? by Aditi Mundra
Humans have a deeply curious nature, and more often it is about the minor tittle-tattle in our lives. Our curiosity can lead us to do unproductive things that include gossiping about people we don’t know or doing things that are irrelevant to our lives. We love knowing the answers to things, even if there’s no obvious benefit. Indians have always lived in a collective, close-knit society where individualism is not an accepted ideology. Since the very early days, living in joint families where we knew everything about one other. So in today’s day, when these families are broken up into nuclear ones, curiosity still persists.
Be it nosy aunties gossiping or a crowd gathering out on the road as spectators to witness a random argument – humans are inquisitive beings. Our curiosity stems from the collectivist culture that we are a part of and the culture in turn impacts our behavior, leading to pervasive differences impacting society. The interconnectedness between members of the group plays a central role in each person’s identity. When highly involved in a community, you experience a sense of belonging and you tend to look out for one another. But the question arises when and where does one draw the line?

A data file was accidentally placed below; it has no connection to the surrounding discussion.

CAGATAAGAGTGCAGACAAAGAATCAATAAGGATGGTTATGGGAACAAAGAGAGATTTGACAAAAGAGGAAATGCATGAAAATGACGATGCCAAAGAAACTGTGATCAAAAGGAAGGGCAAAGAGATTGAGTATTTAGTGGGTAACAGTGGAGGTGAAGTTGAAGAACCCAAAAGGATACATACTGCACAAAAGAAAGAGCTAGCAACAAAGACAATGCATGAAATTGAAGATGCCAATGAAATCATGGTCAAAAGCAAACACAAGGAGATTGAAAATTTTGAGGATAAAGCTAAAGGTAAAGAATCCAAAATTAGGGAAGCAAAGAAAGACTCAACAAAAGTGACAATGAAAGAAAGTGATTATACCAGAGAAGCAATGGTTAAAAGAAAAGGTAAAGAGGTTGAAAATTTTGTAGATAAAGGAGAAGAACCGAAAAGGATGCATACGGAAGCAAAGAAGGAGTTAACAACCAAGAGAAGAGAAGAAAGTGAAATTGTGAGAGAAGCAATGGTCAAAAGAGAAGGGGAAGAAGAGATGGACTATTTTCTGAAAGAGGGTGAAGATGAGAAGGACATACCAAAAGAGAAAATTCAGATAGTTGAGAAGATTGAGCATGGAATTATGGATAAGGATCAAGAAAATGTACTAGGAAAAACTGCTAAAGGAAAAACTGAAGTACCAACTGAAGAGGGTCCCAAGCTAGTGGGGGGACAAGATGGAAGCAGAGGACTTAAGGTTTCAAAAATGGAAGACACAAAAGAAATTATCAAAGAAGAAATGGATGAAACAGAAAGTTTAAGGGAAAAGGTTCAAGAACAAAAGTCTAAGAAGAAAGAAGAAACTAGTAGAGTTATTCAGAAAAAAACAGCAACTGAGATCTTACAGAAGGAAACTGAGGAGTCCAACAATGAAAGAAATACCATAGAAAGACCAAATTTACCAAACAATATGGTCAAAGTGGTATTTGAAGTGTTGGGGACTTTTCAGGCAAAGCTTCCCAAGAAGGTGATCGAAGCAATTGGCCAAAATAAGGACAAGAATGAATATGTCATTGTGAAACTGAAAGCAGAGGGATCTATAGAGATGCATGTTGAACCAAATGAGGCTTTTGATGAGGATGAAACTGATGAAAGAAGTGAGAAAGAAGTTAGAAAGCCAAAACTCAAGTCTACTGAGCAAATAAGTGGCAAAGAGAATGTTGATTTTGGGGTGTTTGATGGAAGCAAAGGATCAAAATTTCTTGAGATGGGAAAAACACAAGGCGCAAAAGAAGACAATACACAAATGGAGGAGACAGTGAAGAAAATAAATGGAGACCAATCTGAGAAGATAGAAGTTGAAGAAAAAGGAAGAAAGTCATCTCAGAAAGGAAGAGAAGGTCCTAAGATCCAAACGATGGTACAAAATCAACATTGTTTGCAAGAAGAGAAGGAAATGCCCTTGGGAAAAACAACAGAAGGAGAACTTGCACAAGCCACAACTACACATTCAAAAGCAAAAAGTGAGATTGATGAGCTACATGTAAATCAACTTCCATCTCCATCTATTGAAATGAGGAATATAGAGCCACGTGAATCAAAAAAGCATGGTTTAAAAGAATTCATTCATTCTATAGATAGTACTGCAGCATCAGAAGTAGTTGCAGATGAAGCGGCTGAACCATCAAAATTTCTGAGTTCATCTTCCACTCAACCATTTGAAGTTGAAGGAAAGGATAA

Indian culture is conservative; it takes a while for people to digest facts and accept new thinking. Coming from a civilization thousands of years old, and not having bought into extreme ideas of privacy, we consider this curiosity as a channel for communication. In our society, knowledge about others is considered a valuable thing as people want a perfectly aligned society, thus an invisible code of propriety is maintained.
Credit- Aditi Mundra